Friday, October 2, 2009
Sniff 'n' Poof !
I love Lyall Watson's Jacobson's Organ!
Don't worry, you have one, and you and you and I ... we play them marvelously ... lovely smell music.
Published in 2000, Jacobson's Organ: and the Remarkable Nature of Smell from another interdisciplinarian, is a delight to read.
We think because we smelled ~ Lyall Watson
Smell is governed more by instinct than intellect, moving through our lower brain while other senses take a different freeway, transmitting via one's upper brain.
Dr. Watson passed in June of 2008 at the age of 69. He answered many of the questions I have begun to raise on this site.
In his commentary on Patrick Suskind's book Perfume I found kindred perspectives. On people's surprise that the main character, orphan turned murderer, Grenouille, has powers of extreme smell receptivity, Watson says, "He produces all the evidence of what we call 'second sight' by the exercise of what we might instead call 'first smell'.
And, in my opinion, importantly Watson writes
"I believe that where Perfume ultimately fails is in its emphasis on the dangerous savagery inherent in the sense of smell Suskind lingers on the details of fragrant, hapless maidens stalked by an obsessive maniac who sniffs out his prey, instead of exploring everyone else’s untouched potential. This is a little disheartening. It really is time we stopped denigrating the power and influence of smell in all our lives. And yet, smell has been culturally suppressed for so long that one has to wonder. Perhaps heightened olfactory consciousness really would be dangerous to the established social order. Think what we could do with it!"
To that I respond, more heartening, lifely ... fun and funny things.
Lyall Watson addresses smell's effect on our hormones, which dovetails with earlier posts here addressing some precarious side effects of birth controls, especially in relation to smelling and truth in mating.
"We know that the odour of a strange male’s urine lowers the level of pituitary hormones in pregnant female mice and results in miscarriages. It has been shown that strange male urine can even shift the hormonal balance so far that female hamsters never become pregnant at all. And the same results in rodents have been produced by androgen-rich human urine. But no one seems to be looking at the possible role of smell on the fertility of women who work, perhaps as cleaners, n surroundings where they may be exposed to the urinary odours of unfamiliar men.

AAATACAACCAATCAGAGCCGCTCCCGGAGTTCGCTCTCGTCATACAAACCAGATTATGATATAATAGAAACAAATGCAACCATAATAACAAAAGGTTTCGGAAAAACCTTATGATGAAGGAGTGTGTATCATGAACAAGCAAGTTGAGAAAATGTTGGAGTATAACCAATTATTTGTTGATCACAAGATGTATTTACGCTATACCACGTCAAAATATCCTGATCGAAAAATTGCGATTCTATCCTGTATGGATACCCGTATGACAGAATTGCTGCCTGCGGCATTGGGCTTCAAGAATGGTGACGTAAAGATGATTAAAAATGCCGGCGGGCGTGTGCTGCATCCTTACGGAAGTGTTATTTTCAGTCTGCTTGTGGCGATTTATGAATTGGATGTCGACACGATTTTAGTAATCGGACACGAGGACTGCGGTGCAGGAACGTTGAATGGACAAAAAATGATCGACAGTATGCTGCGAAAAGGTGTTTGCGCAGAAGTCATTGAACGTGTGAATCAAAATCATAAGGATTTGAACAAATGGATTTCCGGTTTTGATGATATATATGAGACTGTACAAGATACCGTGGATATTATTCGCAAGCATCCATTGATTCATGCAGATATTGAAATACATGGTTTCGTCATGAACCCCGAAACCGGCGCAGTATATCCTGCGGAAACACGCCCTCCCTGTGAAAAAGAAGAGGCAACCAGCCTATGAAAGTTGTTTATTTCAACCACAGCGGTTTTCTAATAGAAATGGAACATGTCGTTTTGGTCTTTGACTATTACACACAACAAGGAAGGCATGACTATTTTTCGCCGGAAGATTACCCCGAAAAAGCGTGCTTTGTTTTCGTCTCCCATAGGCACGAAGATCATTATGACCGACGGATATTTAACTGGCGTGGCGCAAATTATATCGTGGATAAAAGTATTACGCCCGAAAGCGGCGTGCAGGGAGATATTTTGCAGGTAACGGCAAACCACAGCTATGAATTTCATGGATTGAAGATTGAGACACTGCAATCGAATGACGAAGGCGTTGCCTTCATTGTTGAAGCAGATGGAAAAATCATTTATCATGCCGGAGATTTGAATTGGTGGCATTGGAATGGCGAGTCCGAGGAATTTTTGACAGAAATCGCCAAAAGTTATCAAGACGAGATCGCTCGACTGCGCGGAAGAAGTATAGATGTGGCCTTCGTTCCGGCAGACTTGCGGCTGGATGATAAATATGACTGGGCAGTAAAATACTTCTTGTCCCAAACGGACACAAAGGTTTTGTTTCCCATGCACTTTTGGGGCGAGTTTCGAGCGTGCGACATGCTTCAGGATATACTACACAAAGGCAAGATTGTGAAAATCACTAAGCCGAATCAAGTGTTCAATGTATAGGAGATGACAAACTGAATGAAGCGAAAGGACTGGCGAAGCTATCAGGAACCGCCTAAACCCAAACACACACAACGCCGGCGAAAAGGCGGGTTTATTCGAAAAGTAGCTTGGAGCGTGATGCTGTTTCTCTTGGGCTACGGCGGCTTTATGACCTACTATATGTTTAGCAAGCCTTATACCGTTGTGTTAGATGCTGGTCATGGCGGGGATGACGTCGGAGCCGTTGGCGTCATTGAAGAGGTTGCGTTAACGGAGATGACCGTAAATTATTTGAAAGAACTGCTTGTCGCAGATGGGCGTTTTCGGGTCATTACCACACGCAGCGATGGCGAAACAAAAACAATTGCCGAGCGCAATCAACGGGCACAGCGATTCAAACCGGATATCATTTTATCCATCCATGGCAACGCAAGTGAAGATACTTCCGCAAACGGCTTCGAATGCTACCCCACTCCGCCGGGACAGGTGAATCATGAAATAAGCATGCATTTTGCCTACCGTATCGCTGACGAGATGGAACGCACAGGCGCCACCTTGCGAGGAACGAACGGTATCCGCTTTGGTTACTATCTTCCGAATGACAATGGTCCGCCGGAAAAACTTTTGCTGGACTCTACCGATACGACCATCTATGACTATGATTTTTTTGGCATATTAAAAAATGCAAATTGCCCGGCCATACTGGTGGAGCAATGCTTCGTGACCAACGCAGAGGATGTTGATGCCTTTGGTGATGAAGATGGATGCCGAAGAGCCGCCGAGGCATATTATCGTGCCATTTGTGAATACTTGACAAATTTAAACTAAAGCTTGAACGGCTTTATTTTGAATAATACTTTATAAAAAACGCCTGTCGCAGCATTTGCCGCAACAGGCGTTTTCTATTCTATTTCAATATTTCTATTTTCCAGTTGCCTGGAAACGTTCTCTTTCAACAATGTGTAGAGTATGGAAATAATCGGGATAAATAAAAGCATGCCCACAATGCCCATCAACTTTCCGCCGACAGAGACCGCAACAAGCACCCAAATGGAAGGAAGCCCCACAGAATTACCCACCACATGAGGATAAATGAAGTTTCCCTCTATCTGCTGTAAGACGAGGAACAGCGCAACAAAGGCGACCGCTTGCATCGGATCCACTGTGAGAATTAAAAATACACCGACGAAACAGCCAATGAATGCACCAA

We should worry about such things. They represent real risks to any woman who is both pregnant and has an intact Jacobson’s Organ. An informal survey among my own friends suggests that young wives do often have difficulty conceiving for the first time when living in the home of their husband’s family, surrounded by the odours of brothers and fathers-in-law. They often fall pregnant within months of finding a home of their own."
I remain vividly aware of scent and color.
Watson, ".... I believe that there may be still other ways of olfactory knowing. These involve synesthesia, not taking away a sense and allowing others to compensate for the loss, but adding one sense to another in ways that reinforce them both."
A bit of the organ's historical context and lore:
"This elusive feature is the Organ of Jacobson, named after the sharp-eyed Danish anatomist who discovered it nearly two centuries ago. It is easy to miss. The external evidence consists simply of a pair of tiny pits, one on either side of the nasal septum, a centimeter or two above every human nostril. But the fact that it does exist changes everything.
1780, an obscure civil servant on Ile de France (now Mauritius) wrote to his Minister of Marine and announced that he had discovered a way of detecting ships while they were still below the horizon. He called it nauscopie, and describe it as ‘anticipating by means of smell’, the olfactory equivalent of ‘far sight’, a sort of ‘far smell’. Unfortunately we know no more details about his technique, but history records that it enabled him to win a great deal of money in wagers."
There is so much more in the rich books he has left us; mine them.
For now, I leave you with this:
"I don’t believe we have even begun to come to terms with our sense of wonder. We still have a lot to learn, particularly from those parts of the sense housed in the rhinencephalon the old ‘smell brain’.
Mysteries abound there, and reveal themselves only when we have the courage and the imagination to ask the proper questions.
Jean Jacques Rousseau says,
The sense of smell is the sense of imagination.
It greatly disturbs the brain.
Indeed, and it still does."
Images: Circle Fumes/Woman/Wind/Under Beauty/DNA Egg Lura Astor Art